Friday, March 23, 2007

Restaurants May Close For A Day To Protest High Cost Of Doing Biz In the City

Tourism is San Francisco's number 1 industry. The City has attained this reputation in part by being a world-renowned culinary center. But several recent developments are irking the restaurant biz to the point where they may stage a strike of sorts, by closing down for a day. Is this a big deal? Oh you betcha...

With a number of high-profile events and conventions on the horizon — two major national conventions in April that will overlap and bring more than 17,000 people, the ever-popular Gay Pride weekend and the upcoming televised All-Star baseball game — the association could likely garner national and international attention and cost The City millions.

Now, I work in the tourism industry and I travel quite a bit, and I am constantly astounded at how other cities have so much better tourist support than San Francisco. You would think, for such a prime tourist destination, that the City would make an extra effort to make sure tourists were comfortable or, at the very least, have easy access to the information that they need. Nothing could be farther from the truth. Getting tourist info about S.F. is like pulling teeth, and even small things like getting a one-week pass for MUNI can be a real pain in the ass - particularly compared to cities like New York or Philadelphia. I guess they figure people are coming here no matter what so they don't have to make any effort.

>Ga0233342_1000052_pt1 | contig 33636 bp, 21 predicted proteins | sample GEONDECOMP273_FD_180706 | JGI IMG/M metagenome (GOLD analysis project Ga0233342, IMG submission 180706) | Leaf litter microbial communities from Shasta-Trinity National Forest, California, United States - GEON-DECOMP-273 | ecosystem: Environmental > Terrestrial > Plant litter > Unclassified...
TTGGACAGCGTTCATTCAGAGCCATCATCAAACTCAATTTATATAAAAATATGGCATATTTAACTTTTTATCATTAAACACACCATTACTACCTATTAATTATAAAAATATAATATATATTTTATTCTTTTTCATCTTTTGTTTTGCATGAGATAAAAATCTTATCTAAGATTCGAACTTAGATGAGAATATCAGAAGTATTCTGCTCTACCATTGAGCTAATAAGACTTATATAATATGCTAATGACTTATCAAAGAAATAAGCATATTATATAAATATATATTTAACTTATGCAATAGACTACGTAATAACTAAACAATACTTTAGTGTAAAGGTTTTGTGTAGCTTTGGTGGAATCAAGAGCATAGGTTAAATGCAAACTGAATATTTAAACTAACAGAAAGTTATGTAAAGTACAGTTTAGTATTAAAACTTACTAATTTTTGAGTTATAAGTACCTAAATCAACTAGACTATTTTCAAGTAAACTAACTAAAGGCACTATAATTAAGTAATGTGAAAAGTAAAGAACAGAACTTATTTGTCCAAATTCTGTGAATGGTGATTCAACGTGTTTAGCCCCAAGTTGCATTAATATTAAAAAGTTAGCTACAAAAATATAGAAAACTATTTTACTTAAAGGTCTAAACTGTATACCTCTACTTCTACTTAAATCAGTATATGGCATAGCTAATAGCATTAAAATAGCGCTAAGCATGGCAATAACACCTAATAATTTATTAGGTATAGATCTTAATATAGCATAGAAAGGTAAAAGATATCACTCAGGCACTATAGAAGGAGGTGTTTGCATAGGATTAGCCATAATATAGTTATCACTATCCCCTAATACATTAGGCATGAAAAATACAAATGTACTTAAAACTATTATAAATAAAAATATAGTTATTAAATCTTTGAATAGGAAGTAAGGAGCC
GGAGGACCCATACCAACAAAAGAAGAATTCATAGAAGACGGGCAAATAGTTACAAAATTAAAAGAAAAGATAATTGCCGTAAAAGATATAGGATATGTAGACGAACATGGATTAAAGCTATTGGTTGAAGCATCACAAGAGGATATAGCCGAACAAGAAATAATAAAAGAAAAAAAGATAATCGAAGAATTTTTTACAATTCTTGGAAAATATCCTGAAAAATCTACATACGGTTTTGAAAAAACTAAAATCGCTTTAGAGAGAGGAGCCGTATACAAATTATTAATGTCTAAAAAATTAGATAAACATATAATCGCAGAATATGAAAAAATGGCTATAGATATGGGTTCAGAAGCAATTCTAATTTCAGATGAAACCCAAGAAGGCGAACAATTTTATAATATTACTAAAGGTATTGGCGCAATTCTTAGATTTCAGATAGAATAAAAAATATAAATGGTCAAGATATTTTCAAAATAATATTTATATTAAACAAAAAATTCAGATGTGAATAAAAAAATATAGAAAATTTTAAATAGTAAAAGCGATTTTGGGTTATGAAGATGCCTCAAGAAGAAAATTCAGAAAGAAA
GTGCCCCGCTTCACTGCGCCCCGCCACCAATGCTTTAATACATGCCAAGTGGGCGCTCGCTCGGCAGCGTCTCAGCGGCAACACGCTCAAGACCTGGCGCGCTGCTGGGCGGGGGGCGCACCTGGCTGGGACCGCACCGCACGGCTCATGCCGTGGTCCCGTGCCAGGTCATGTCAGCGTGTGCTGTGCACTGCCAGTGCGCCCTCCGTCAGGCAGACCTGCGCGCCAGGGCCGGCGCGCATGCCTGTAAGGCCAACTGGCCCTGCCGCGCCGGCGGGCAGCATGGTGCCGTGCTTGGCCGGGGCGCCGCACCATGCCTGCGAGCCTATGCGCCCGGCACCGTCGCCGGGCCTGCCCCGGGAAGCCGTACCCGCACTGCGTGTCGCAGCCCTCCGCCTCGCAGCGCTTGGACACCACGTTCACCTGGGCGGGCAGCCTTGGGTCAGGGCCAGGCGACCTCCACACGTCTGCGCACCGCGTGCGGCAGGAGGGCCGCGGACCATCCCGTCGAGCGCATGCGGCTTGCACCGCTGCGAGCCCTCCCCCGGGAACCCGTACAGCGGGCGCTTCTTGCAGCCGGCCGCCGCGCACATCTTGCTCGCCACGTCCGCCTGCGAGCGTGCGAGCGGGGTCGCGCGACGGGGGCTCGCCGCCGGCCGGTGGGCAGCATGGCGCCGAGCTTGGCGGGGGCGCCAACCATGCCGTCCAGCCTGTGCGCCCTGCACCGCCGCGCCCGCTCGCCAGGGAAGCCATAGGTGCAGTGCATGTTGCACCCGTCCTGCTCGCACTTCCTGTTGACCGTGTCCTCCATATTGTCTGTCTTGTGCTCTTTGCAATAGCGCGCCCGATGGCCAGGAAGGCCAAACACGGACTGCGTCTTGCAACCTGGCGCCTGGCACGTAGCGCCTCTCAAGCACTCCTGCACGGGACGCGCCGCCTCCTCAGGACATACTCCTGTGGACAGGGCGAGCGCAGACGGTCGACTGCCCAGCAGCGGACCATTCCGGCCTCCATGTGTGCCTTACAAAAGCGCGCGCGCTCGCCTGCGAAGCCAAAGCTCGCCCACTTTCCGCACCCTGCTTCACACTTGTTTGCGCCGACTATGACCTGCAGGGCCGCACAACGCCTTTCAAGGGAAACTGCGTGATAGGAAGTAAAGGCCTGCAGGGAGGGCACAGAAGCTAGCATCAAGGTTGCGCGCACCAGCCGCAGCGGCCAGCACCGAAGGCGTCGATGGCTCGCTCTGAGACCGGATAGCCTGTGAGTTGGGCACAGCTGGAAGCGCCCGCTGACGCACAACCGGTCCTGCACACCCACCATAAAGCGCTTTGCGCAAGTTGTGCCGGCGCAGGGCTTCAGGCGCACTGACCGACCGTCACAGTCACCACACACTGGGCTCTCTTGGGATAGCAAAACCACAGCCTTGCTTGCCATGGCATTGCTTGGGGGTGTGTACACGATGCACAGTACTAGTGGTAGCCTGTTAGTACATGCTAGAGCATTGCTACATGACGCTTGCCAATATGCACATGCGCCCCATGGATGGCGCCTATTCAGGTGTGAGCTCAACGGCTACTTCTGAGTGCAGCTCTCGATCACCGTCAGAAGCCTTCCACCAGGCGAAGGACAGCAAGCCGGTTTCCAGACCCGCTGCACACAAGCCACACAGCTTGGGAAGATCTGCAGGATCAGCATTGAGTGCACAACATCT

Official opinion of tourists and the tourism industry ranges from dismissive to openly hostile - a legacy of the Socialist attitudes of the city. In a city where anyone with a roof over their heads is considered "bourgois," tourism is routinely looked down upon, despite the fact that, in many ways, it is our life-blood.

And this from one of SF's Commies in Chief...

Supervisor Tom Ammiano, who, along with Mayor Gavin Newsom, has championed The City’s new universal health care ordinance, said he has tried to work with the restaurant industry and other businesses to address concerns and postpone implementation.

“I guess no good deed goes unpunished. They’re having a two-year-old tantrum, embarrassing themselves and San Francisco with their self-importance and sense of entitlement and privilege,” Ammiano said.

Now, the restaurant association has ruffled a lot of feathers in the City by being very involved in politics, but, considering the lengths the City is going to to make doing business difficult, one certainly can't be surprised that they're taking such a proactive stance.

Read the whole SFGate story here

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